Walkalong Moderator Staff Member

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    Blasting ammo yes, other stuff, no.
     
  7. clone

    clone Member

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    All the years I have been loading for 223, I have never flared a one. No crimp either. If the bullet moves there is a problem with the sizing die or the bullet itself.
     
  8. coondogger

    coondogger Member

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    Thanks for all the input. It pretty much reinforced what I already suspected.
     
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  9. bihj

    bihj Member

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    I don't crimp 223/5.56 in any of my AR's or bolt rifles.
     
  10. 1KPerDay

    1KPerDay Member

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    I only flare if using lead bullets.
     
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  11. TheDomFather

    TheDomFather Member

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    Like much of the info above. I only crimp with bullets that have a cannelure. I never flare the neck either (what is the point of doing this) If you have a sizing die that sets the proper neck tension it shouldnt be needed. I do prefer the Lee factory crimp dies over a taper crimp die. If your cases are all trimmed to the same length taper crimp works fine. if they are varying lengths ( ie: you dont trim them all every time to the same length your crimp amount will vary with a taper crimp die, it will not vary with a lee factory crimp die and they are cheap too.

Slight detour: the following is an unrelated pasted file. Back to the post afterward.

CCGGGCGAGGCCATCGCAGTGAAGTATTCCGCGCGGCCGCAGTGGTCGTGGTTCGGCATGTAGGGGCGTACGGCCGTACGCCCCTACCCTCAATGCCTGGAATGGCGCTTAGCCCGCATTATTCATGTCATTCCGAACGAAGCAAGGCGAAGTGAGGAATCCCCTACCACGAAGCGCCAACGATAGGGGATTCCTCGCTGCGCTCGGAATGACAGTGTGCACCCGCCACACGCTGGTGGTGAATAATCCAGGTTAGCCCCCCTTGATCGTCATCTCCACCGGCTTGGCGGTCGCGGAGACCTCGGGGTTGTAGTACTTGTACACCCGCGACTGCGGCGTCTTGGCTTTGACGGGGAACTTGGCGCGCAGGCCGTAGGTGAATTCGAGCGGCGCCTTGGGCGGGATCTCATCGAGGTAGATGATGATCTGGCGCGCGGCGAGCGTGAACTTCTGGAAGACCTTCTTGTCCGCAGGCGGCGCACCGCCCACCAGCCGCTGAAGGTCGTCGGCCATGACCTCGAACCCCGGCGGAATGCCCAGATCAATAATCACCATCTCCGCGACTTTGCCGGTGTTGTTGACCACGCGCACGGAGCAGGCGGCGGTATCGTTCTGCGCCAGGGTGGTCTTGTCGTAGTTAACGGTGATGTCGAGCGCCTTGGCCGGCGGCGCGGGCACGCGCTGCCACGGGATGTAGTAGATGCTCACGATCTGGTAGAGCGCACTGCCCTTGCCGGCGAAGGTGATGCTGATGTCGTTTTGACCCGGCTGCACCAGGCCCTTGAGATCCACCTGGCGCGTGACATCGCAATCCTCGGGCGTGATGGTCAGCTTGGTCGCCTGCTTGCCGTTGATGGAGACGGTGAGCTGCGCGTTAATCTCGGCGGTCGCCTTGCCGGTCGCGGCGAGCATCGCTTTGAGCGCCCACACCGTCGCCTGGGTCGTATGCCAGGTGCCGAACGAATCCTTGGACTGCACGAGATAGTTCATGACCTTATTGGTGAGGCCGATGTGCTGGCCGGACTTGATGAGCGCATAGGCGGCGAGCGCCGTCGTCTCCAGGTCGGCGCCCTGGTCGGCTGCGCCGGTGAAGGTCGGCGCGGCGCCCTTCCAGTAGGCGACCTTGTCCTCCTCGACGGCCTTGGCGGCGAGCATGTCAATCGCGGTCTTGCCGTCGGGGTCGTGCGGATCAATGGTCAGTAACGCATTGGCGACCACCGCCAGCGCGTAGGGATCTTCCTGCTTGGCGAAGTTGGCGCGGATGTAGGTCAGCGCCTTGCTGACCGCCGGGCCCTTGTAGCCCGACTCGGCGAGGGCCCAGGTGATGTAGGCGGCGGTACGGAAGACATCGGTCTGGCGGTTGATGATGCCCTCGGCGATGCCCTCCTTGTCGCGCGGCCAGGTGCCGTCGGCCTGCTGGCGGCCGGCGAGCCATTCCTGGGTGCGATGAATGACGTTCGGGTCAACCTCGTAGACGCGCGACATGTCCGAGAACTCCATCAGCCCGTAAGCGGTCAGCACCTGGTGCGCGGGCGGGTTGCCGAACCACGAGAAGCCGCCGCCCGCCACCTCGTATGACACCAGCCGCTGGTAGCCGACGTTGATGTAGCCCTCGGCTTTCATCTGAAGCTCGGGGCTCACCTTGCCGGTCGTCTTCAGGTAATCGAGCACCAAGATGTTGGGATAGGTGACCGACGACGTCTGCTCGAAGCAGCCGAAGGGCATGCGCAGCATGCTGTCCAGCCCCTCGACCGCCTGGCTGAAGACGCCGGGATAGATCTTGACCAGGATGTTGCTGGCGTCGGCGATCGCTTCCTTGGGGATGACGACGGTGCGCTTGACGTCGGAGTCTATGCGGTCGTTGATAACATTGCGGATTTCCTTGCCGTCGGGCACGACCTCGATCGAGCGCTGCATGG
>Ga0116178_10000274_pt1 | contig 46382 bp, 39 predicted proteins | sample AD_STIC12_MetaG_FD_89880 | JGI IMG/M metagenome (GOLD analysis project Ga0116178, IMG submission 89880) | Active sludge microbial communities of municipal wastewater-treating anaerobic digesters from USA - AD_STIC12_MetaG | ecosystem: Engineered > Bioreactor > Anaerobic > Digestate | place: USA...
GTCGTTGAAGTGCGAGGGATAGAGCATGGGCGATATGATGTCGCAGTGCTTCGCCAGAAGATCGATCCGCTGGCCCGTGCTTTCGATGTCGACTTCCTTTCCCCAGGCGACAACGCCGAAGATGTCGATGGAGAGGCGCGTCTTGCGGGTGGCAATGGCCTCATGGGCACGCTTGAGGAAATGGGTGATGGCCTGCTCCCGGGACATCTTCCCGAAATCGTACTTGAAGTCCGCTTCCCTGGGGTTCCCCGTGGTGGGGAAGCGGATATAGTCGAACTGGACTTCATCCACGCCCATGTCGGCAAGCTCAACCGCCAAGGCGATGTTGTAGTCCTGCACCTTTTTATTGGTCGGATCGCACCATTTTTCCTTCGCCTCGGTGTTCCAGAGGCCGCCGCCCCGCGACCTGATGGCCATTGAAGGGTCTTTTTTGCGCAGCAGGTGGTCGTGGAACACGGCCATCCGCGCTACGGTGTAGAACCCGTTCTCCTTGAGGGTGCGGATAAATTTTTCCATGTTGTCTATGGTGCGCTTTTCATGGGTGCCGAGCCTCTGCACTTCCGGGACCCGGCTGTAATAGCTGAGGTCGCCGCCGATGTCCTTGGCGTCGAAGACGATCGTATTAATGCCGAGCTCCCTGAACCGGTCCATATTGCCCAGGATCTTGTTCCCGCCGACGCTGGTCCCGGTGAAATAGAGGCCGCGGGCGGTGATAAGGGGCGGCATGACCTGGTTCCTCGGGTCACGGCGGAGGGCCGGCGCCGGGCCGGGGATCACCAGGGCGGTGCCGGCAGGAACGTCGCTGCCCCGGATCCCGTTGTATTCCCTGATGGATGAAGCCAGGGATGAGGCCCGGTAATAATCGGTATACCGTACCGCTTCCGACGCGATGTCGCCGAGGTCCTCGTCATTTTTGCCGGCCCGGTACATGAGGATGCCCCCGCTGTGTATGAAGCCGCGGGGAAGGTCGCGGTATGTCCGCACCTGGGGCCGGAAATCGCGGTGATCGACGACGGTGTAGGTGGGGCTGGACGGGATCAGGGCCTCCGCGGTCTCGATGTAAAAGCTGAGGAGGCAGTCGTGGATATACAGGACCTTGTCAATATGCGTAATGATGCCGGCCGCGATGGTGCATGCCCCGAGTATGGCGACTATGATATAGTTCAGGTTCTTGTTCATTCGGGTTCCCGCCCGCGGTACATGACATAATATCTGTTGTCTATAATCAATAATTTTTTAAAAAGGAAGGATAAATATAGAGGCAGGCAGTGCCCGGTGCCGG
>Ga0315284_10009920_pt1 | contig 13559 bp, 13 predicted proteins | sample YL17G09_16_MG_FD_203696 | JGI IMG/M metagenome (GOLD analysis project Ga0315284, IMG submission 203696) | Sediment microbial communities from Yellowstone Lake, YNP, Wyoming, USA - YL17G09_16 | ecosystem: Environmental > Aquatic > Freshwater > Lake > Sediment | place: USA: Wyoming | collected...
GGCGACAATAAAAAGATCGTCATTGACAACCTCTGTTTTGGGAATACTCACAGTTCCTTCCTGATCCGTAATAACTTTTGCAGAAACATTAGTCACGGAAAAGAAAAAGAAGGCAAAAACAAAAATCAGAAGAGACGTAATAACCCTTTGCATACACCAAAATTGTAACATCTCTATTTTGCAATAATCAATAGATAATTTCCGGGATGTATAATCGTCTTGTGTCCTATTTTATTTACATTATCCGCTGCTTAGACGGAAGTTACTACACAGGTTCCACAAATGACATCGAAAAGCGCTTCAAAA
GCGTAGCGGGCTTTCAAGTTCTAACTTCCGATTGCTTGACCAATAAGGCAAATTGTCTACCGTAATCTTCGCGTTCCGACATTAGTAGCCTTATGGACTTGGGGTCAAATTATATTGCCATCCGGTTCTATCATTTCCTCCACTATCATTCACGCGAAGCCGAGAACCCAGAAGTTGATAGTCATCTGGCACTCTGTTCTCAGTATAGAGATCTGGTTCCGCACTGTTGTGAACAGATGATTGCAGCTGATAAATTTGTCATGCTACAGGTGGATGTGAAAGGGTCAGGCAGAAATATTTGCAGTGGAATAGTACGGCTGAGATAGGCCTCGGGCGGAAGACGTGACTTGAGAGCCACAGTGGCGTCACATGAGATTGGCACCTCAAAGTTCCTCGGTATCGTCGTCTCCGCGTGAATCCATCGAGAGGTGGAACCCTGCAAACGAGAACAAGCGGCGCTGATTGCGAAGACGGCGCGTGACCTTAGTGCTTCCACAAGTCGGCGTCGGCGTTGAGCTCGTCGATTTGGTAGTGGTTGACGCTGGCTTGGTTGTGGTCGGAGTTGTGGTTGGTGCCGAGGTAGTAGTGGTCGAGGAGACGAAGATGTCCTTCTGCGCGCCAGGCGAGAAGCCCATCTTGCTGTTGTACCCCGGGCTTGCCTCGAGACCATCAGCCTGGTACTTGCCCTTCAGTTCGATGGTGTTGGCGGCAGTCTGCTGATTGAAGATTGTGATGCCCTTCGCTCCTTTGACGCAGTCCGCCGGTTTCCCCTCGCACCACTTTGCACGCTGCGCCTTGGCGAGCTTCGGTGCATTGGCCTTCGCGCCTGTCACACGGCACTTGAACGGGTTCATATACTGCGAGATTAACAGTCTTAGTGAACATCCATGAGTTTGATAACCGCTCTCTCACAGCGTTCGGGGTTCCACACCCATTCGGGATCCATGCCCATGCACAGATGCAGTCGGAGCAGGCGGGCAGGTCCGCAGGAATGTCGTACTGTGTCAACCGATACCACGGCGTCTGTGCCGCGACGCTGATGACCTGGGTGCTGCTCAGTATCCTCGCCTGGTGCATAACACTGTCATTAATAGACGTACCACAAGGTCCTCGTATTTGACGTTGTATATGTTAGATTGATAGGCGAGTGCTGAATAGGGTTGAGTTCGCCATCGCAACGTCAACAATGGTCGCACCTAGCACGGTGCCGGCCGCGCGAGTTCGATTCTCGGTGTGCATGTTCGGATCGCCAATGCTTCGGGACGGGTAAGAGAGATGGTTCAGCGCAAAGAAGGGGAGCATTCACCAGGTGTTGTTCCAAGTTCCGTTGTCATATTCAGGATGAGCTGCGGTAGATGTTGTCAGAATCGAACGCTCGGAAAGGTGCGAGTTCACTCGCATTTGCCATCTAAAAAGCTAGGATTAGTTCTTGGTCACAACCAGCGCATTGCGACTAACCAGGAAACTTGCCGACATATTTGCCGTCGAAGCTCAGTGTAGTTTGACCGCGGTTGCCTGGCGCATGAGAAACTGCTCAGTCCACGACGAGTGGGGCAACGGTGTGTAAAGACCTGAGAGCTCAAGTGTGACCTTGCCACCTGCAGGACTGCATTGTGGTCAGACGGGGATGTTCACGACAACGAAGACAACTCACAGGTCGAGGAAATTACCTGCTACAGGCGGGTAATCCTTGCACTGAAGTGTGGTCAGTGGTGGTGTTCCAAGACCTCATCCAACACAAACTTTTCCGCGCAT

Happy Shooting!
    Dom
     
  12. NR53

    NR53 Member

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    I lightly crimp all my AR rounds with the Lee factory crimp die, cannelure or not.
     
  13. Bartojc

    Bartojc Member

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    I lightly crimp with a factory crimp die for AR ammo. Not exactly sure why, it seemed like the right thing to do when I started loading for AR and I never changed. Other bottleneck rifle no crimp used.

    -Jeff
     
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  14. Varminterror

    Varminterror Member

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    One usually does not (and absolutely should not) have any flare in a bottleneck rifle cartridge. Ever.
     
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  15. Varminterror

    Varminterror Member